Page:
‘Mindless work’ seems better compared to course load


I sat in the Roof Garden of Harborview at 3 a.m. Thursday a little dejected, taking a Seinfeld break from studying thermodynamics.
I’m sure Kramer didn’t know how to analyze the efficiency of an ideal regenerative power cycle with dual turbines either, and he seemed to be doing all right for himself. I thought to myself, “Maybe I’ll just drop out and do whatever Kramer was doing.”
I was also thinking about how for the first time this semester, I missed the mind-numbingly simple jobs I had at home over the summer.
“Once you get the hang of the routine, it’s mindless work,” my boss encouragingly told me on the first day of my painting job.
“You could teach a monkey to do it.”
“Great, I’ve finally made it,” I thought to myself.
We mostly painted apartments and townhouses. Painting over white walls with white paint day after day wasn’t the most exciting job in the world, but being on a crew with several other college students made the days go by a little faster.
I’m pretty sure my boss won’t be reading this, so it’s OK for me to admit that we screwed around a lot. We made stupid bets for slices of pizza at lunch, listened to a lot of music and only occasionally spilled paint all over someone’s floor.
I also worked for my buddy, Jack, making grilled cheese at the Erie County Fair later in the summer. If you think you already know how to make the perfect grilled cheese, you are sadly mistaken. Let me take a little pride in this because it’s about one of the only things I can cook. Pepper jack and bacon, buffalo chicken, Italian, you name it, we were tossing it on the grill and satisfying fairgoers’ cheesy cravings five minutes later.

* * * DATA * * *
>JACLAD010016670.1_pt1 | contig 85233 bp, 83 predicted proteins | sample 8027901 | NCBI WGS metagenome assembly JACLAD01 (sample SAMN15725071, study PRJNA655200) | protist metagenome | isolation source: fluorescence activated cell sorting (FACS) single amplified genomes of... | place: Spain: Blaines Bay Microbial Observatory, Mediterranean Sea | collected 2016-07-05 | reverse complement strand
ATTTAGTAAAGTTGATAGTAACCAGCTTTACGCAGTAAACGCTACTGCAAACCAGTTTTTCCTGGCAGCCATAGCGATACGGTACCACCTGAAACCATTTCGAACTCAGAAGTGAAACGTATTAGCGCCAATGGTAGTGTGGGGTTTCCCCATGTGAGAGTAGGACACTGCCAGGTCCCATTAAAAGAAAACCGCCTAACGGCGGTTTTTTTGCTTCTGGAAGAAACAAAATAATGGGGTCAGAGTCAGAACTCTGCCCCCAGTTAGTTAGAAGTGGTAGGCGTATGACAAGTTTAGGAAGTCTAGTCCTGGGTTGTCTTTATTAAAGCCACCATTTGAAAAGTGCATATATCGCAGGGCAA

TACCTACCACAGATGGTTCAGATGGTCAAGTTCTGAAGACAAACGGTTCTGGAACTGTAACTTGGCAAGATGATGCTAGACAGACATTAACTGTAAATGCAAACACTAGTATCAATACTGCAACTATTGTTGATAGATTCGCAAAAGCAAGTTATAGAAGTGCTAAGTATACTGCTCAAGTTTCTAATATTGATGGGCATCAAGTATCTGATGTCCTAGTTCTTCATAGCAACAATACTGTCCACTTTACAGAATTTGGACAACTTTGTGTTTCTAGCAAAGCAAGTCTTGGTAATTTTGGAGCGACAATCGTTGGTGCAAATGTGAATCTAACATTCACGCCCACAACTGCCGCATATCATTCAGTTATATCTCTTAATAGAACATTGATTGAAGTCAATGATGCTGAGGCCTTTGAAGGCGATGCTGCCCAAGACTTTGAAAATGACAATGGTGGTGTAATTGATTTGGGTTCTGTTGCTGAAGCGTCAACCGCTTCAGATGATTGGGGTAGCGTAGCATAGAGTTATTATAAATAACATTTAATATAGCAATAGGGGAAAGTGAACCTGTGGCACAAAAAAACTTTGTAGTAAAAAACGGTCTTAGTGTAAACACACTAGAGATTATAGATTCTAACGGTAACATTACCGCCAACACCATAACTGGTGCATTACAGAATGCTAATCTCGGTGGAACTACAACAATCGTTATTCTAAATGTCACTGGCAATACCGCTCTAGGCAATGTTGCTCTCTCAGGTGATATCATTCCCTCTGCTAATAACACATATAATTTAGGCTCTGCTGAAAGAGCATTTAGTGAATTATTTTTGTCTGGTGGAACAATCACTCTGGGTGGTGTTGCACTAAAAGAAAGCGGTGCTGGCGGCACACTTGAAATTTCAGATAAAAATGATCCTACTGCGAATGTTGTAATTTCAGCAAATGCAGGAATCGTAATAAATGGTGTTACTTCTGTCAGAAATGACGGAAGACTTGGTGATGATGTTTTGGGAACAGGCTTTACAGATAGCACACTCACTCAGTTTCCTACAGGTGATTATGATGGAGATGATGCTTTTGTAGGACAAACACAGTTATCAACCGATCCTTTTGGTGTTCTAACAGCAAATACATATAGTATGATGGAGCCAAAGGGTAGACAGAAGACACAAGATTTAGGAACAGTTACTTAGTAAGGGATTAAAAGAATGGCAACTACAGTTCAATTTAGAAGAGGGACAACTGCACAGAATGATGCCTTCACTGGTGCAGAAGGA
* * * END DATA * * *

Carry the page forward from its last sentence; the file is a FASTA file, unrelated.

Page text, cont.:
For probably the entire second half of summer, I couldn’t wait to be back at Gannon. I looked back on those exact moments slouched in my chair in the Roof Garden, defeated, and thought, “Yeah, that really wasn’t so bad.”
It’s funny how I couldn’t think positively like that about my summer jobs back when I could hardly find the will to pour another bucket of paint, or fire up the grill for another day-long shift with one of my oldest friends from home.
It seemed like meaningless work to me most of the time, but there were a lot of things that made those times enjoyable, too. Or maybe it’s the other way around, and I just always have something to complain about. I’d like to think it’s the former.
The reason I probably started to think about work over the summer in the first place was because Jack and I would always come back to the house trailer late at night after doing our service for the good people of Erie County and have a beer and watch Seinfeld together. I’m glad I got to have that experience.
Anyways, back to Thursday morning, Kramer’s idea for a rubber bladder system in oil tankers actually crumbled by the end of the Seinfeld episode and he didn’t end up solving the world’s energy problems, so I went to class the next day.
The late nights aren’t fun, but they’re part of a whole that I know I will look back positively on, so I’ll try not to be so grumpy during them. It’s the second most valuable thing I learned this summer besides how to make buffalo wing grilled cheese.


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